In all of those states – Alaska, Arkansas, Louisiana, Montana, North Carolina, South Dakota and West Virginia – older whites and whites without a four-year college degree represent a substantial share of the electorate. Whites overall represent a larger share of the vote than they do nationally in all of these states except for North Carolina and Louisiana.
Obama's standing with the key groups in those states remains tenuous in the new Heartland Monitor Poll. Among whites overall, just 35 percent said they approve of his performance, while 59 percent disapprove. That's a slight improvement from the previous two Heartland Monitor Polls last fall, but still at the lower end of his range among whites since taking office. Obama faces an even larger 62 percent disapproval from both non-college whites and whites older than 50; only about one-third of each group approve of his performance.
His numbers look no better on a Heartland Monitor trend question that asks Americans how Obama's actions will affect their economic prospects. Just 25 percent of all respondents said they believed his agenda would increase opportunities for people like them. That's the smallest positive response the poll has recorded except for the two surveys last fall. In the new poll, a full 46 percent said they believed his actions would diminish their opportunities-essentially tying the 47 percent in each of last fall's polls as his worst showing on that measure. The remaining 23 percent said they did not think his actions would affect their opportunities.
Even these slim results are boosted by enduring confidence among minorities: 40 percent of non-white respondents said Obama's agenda would increase their opportunities, compared to 24 percent who believe it will reduce them. But among whites, just 19 percent say he is increasing their chances, while a resounding 55 percent say he is diminishing them.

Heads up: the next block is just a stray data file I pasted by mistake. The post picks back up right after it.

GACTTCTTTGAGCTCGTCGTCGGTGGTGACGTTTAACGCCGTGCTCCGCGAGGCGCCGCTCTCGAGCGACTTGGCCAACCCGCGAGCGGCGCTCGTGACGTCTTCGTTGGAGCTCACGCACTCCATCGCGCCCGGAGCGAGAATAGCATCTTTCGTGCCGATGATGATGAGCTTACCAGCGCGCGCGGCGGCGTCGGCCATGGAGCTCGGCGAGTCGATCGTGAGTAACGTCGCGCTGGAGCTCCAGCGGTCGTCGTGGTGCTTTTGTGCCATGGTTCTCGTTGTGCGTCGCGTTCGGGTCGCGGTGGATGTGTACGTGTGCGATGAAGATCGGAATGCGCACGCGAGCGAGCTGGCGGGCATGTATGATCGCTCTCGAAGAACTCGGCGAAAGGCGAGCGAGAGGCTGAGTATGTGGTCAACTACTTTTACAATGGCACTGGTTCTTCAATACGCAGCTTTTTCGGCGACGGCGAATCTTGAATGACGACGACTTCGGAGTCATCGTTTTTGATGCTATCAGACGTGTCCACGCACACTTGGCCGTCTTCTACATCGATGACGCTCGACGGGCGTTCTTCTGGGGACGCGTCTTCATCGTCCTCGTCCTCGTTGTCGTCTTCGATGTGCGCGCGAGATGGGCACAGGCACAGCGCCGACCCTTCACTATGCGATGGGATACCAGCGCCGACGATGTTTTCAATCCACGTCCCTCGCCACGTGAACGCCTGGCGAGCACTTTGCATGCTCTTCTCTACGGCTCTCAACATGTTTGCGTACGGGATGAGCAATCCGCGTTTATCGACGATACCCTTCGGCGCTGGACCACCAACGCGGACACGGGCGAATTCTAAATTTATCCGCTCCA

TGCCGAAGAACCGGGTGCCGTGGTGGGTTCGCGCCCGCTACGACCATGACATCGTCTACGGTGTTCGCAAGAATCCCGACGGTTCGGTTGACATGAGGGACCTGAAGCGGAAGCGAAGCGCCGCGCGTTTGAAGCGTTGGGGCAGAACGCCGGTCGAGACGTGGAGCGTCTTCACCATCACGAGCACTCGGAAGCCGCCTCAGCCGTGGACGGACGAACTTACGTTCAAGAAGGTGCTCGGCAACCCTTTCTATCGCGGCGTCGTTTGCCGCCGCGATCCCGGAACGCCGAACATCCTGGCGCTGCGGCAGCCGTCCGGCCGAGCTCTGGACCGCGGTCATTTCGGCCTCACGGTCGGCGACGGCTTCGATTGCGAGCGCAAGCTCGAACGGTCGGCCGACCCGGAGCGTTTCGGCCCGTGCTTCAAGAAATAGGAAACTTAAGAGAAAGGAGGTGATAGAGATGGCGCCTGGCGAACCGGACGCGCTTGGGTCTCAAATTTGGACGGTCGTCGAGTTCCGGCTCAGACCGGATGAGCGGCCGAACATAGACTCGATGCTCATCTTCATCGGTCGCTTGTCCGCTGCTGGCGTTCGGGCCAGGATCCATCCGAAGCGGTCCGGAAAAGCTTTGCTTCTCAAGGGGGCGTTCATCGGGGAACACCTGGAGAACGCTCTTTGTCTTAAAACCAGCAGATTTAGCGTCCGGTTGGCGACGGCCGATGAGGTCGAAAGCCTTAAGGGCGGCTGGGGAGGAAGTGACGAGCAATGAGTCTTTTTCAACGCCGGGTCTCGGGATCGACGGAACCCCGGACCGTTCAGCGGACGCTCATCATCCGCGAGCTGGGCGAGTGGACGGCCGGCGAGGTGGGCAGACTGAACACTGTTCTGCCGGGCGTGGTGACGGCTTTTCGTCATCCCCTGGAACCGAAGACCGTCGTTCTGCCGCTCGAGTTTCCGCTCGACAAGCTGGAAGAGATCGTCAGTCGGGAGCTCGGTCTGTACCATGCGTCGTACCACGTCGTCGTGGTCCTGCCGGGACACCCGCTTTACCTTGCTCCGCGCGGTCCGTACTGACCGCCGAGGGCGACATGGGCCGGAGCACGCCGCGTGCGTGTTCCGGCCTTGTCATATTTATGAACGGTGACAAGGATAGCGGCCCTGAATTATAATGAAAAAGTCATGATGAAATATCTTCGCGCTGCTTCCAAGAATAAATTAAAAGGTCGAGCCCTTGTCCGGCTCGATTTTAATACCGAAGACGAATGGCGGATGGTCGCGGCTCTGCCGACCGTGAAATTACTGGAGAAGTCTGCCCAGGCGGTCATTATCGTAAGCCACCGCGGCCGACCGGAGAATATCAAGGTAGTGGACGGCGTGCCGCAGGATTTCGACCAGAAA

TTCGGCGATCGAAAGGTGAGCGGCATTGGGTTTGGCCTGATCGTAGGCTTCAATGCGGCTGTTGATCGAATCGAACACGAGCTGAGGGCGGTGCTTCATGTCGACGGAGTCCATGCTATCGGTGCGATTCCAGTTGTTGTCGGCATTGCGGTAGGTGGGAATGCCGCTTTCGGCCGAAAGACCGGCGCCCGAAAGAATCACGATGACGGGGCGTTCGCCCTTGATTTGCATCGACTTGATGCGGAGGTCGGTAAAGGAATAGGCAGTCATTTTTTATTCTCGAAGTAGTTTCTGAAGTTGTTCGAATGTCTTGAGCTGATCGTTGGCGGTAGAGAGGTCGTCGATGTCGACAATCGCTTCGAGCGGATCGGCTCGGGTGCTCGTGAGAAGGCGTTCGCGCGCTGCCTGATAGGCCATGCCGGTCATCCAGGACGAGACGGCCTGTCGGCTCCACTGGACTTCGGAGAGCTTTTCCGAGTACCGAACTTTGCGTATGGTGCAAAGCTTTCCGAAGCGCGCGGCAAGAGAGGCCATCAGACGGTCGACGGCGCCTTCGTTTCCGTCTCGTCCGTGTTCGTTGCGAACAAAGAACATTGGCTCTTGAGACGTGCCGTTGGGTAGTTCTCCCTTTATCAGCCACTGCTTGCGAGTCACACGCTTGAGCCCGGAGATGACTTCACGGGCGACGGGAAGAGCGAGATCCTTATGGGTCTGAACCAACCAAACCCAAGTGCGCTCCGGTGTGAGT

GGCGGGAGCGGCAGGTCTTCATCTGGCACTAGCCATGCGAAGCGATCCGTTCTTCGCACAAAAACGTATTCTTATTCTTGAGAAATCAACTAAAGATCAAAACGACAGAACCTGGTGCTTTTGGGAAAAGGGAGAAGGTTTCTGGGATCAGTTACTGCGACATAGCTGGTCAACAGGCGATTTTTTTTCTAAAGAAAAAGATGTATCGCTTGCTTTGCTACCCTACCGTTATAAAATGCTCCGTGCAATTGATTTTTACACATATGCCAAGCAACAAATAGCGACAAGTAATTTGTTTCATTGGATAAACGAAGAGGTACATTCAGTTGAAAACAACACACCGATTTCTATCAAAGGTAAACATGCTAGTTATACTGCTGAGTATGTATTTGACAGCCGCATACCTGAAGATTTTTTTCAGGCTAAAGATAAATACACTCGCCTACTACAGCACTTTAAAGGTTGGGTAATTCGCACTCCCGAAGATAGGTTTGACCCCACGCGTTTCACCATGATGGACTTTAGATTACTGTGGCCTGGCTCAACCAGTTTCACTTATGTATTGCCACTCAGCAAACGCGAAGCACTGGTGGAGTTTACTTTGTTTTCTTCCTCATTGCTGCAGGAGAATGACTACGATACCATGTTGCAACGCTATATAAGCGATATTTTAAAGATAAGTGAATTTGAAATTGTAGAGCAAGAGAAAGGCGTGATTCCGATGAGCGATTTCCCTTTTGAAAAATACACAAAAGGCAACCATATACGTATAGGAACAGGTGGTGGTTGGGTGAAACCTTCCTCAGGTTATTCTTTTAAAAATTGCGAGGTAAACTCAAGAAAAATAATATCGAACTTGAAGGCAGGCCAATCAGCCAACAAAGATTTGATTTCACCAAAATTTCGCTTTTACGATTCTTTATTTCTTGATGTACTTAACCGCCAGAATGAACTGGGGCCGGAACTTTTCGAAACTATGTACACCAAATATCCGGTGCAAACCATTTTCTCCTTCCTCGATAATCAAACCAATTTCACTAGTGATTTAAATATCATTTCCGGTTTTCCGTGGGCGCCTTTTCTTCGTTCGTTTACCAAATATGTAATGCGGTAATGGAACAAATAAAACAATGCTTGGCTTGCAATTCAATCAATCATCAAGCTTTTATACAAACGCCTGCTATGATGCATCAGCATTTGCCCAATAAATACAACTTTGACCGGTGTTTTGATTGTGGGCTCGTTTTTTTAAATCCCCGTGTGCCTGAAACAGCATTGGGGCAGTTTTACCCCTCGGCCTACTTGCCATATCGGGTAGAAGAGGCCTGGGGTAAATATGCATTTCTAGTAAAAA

Those numbers don't differ much among whites older and younger than 50 but they are especially bad among the blue-collar whites who matter so much in the red-leaning states where Democrats must defend Senate seats this year. Whites without a college degree were nearly four times as likely to say Obama's action are decreasing, rather than increasing, their opportunities to get ahead.
The Democratic red-state Senate incumbents facing voters this year in Alaska, Arkansas, Louisiana and North Carolina are demonstrating surprising resilience in polls. But the pervasive skepticism about Obama's performance and agenda among older and blue-collar whites remains a powerful headwind threatening their hold on those seats – and their party's hold over the Senate.
The latest Allstate/National Journal Heartland Monitor survey is the 20th in a series examining how Americans are experiencing the changing economy. The poll was conducted April 9-13 with 1,000 respondents reached by landline and cell phones. The survey was supervised by Ed Reilly, Brent McGoldrick, Jeremy Ruch and Jocelyn Landau of the Strategic Communications Practice of FTI Consulting and has a margin of error of plus or minus 3.1 percentage points.